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by Euro Reporter
2011-09-26 07:09:39
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Chirac protests innocence in absentia

Former French president Jacques Chirac gave an impassioned defence of his morals on Friday in a statement read out by a lawyer during his trial over the misuse of public funds when he was mayor of Paris in the 1990s. Chirac, 78, was excused from attending due to his failing memory. He vowed to abide by the decision of the court which is widely expected to dismiss the case.

On the final day of the high-profile three-week trial, the culmination of nearly a decade of legal back-and-forth, defence lawyer Jean Veil read a statement he said was written by Chirac, who has been in poor health since a stroke a few years ago. "I assert that I have not committed any fault -- neither legal nor moral," Veil quoted Chirac as saying. "I want the French people to know that there are not two Chiracs ... there is only a man made from a block of flesh, blood and principles." A few dozen spectators, attorneys and reporters listened to Chirac's words in a courtroom adorned with yellow silk walls, carved leather chairs and fleur de lys insignias, the same chamber where former Queen Marie Antoinette was condemned to the guillotine during the French Revolution.

Chirac is accused of using public money to create 28 phantom jobs for political party cronies at Paris Town Hall between 1992 and 1995 during his long stint as mayor. The ex-president has denied the charges and even prosecutors, who owe their jobs to the executive branch, have argued for the case to be dismissed. The court could announce its decision any time in the days or weeks ahead. Under French law, judges can proceed with a trial even over the objections of the prosecution. Chirac, while denying wrongdoing, has already reimbursed the town hall 500,000 Euros ($670,000), while his conservative political party has paid back 1.7 million Euros ($2.3 million). He has denied that he attempted to pad the town hall despite accusations from a French anti-corruption group, Anticor, that the 28 jobs at issue are just a small sampling of a much wider system put in place by Chirac to increase his political influence.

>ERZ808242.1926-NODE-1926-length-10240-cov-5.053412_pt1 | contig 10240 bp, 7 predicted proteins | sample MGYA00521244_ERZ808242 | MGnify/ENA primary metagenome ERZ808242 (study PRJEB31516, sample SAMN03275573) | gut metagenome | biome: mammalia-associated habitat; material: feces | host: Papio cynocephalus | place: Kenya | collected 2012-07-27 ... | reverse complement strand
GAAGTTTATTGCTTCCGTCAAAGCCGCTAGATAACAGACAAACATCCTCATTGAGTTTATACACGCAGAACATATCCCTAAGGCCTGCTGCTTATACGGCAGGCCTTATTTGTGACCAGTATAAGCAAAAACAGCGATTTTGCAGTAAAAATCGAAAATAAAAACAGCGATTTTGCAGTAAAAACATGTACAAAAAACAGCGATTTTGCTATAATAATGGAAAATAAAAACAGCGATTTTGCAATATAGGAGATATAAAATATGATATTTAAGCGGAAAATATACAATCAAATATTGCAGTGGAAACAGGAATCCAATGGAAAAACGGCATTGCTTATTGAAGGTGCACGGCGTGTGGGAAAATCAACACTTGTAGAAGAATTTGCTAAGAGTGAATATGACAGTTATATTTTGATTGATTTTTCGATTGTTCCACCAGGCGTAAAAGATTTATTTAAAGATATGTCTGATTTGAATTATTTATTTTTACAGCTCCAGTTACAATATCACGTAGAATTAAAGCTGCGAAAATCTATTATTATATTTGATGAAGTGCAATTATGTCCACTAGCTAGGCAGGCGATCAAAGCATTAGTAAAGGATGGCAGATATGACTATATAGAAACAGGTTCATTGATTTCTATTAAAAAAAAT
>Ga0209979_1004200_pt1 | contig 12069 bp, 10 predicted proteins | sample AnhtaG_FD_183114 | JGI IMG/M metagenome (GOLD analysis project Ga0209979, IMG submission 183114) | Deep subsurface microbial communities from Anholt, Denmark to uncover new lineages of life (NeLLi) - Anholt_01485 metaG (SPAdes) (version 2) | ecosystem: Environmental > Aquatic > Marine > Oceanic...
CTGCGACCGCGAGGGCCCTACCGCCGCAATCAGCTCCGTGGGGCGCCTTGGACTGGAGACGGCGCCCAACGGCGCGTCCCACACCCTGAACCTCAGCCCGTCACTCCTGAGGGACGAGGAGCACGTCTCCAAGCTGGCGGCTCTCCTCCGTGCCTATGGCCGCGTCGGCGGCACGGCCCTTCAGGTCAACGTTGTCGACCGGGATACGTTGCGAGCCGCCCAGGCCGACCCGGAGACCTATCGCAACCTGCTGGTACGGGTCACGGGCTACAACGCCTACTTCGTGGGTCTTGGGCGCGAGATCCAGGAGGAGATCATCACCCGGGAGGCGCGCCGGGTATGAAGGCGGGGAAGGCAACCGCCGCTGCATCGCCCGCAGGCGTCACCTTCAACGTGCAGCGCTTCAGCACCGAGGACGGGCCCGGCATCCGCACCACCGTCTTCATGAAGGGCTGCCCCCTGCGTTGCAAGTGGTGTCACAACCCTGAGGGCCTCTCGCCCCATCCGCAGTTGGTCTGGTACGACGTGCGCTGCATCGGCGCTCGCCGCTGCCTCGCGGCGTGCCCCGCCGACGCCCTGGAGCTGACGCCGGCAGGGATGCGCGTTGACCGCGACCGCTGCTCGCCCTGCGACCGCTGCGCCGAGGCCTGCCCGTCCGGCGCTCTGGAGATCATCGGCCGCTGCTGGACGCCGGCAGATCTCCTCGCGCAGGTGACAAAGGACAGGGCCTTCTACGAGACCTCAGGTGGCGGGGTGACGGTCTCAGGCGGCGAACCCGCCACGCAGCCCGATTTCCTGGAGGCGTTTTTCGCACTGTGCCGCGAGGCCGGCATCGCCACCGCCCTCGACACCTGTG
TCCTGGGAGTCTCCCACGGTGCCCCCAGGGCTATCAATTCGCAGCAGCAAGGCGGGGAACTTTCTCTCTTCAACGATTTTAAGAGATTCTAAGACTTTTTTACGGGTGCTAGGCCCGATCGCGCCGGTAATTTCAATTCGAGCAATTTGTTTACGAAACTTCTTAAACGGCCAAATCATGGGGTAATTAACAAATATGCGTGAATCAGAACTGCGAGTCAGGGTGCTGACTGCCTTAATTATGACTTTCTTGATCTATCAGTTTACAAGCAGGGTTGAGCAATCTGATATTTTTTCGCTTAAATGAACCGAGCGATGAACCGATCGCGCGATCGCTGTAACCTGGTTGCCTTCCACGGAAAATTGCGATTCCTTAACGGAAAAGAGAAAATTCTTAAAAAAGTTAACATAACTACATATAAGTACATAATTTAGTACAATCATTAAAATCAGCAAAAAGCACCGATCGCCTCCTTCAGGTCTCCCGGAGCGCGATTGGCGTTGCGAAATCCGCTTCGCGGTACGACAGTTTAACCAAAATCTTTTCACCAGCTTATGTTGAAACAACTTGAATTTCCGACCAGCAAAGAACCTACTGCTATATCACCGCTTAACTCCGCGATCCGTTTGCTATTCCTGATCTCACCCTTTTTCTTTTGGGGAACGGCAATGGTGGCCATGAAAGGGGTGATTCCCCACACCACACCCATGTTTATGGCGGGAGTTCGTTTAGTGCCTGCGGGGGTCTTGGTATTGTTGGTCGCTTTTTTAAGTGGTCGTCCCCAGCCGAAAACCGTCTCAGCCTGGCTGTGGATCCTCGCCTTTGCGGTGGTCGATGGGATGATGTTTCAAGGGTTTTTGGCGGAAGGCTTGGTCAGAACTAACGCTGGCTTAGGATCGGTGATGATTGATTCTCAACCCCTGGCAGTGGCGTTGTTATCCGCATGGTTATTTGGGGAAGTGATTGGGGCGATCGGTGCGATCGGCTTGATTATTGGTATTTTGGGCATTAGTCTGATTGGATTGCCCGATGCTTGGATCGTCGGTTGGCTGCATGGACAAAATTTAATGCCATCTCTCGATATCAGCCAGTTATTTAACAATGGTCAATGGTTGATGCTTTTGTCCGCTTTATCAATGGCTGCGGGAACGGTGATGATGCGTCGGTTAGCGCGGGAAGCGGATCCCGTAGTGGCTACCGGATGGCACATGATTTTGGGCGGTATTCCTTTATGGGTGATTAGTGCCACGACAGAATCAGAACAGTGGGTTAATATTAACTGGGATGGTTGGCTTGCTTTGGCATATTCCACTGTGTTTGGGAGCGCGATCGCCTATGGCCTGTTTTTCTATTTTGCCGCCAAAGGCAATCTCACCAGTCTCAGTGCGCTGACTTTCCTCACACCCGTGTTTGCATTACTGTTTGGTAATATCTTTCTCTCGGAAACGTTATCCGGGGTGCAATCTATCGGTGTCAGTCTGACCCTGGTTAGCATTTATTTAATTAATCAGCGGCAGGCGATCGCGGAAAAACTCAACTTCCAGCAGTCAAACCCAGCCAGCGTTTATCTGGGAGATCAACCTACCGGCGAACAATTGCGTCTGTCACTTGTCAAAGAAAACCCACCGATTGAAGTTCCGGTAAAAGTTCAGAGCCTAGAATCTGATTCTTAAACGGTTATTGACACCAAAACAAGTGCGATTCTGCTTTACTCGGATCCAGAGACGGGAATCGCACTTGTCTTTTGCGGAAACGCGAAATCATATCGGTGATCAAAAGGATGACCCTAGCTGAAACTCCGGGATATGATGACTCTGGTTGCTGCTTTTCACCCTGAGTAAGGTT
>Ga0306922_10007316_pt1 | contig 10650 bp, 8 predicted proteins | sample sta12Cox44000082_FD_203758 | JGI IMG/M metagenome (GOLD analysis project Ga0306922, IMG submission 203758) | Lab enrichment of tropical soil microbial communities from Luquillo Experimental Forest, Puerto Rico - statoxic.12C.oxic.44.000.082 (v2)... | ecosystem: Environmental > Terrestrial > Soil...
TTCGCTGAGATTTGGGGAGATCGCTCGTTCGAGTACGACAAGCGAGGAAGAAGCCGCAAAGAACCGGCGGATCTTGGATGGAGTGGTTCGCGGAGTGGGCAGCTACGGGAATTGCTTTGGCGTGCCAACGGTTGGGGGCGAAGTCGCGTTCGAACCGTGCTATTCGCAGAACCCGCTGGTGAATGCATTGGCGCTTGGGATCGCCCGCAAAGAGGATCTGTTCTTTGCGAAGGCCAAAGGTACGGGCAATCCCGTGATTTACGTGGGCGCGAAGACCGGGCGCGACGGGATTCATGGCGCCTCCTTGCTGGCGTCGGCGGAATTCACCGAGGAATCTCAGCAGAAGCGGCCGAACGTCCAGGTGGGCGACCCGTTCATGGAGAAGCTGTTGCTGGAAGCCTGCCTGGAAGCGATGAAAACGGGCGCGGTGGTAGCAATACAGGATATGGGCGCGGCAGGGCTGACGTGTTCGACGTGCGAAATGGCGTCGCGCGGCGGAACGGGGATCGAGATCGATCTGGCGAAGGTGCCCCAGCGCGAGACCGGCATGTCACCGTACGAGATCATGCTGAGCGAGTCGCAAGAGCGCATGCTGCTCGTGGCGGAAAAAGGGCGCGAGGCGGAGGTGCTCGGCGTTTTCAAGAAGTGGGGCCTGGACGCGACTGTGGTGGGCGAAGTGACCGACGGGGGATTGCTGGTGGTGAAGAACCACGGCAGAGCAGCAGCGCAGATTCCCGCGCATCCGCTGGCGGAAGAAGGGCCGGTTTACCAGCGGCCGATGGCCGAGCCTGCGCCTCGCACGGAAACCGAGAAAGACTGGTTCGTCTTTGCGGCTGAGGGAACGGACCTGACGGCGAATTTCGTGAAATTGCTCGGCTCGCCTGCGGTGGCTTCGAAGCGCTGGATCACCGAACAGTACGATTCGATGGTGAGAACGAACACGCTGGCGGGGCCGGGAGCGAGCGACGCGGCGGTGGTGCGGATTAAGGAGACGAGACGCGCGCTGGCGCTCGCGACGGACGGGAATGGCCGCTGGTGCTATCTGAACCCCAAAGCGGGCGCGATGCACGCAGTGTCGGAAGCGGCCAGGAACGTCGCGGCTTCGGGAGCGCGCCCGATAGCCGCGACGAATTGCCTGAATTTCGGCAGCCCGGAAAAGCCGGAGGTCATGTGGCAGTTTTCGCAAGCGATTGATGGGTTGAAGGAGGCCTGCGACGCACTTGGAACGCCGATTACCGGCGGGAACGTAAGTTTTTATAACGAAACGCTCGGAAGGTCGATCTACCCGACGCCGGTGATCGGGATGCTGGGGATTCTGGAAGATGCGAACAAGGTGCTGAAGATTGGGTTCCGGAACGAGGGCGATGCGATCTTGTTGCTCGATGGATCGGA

BNP, SocGen beat retreat as Europe's crisis deepens

BNP Paribas SA and Societe Generale SA, France's two largest banks, are trimming about 300 billion Euros ($405 billion) off their balance sheets as Europe's deepening debt crisis threatens to make them too big to save. At the end of March, French financial firms had $672 billion in public and private debt in Greece, Portugal, Ireland, Italy and Spain, according to Basel, Switzerland-based Bank for International Settlements. That's the biggest exposure to the euro-area's troubled countries and almost a third more than German lenders. The four largest French banks have 5.9 trillion Euros in total assets, including loans and bond holdings, or about three times France's gross domestic product.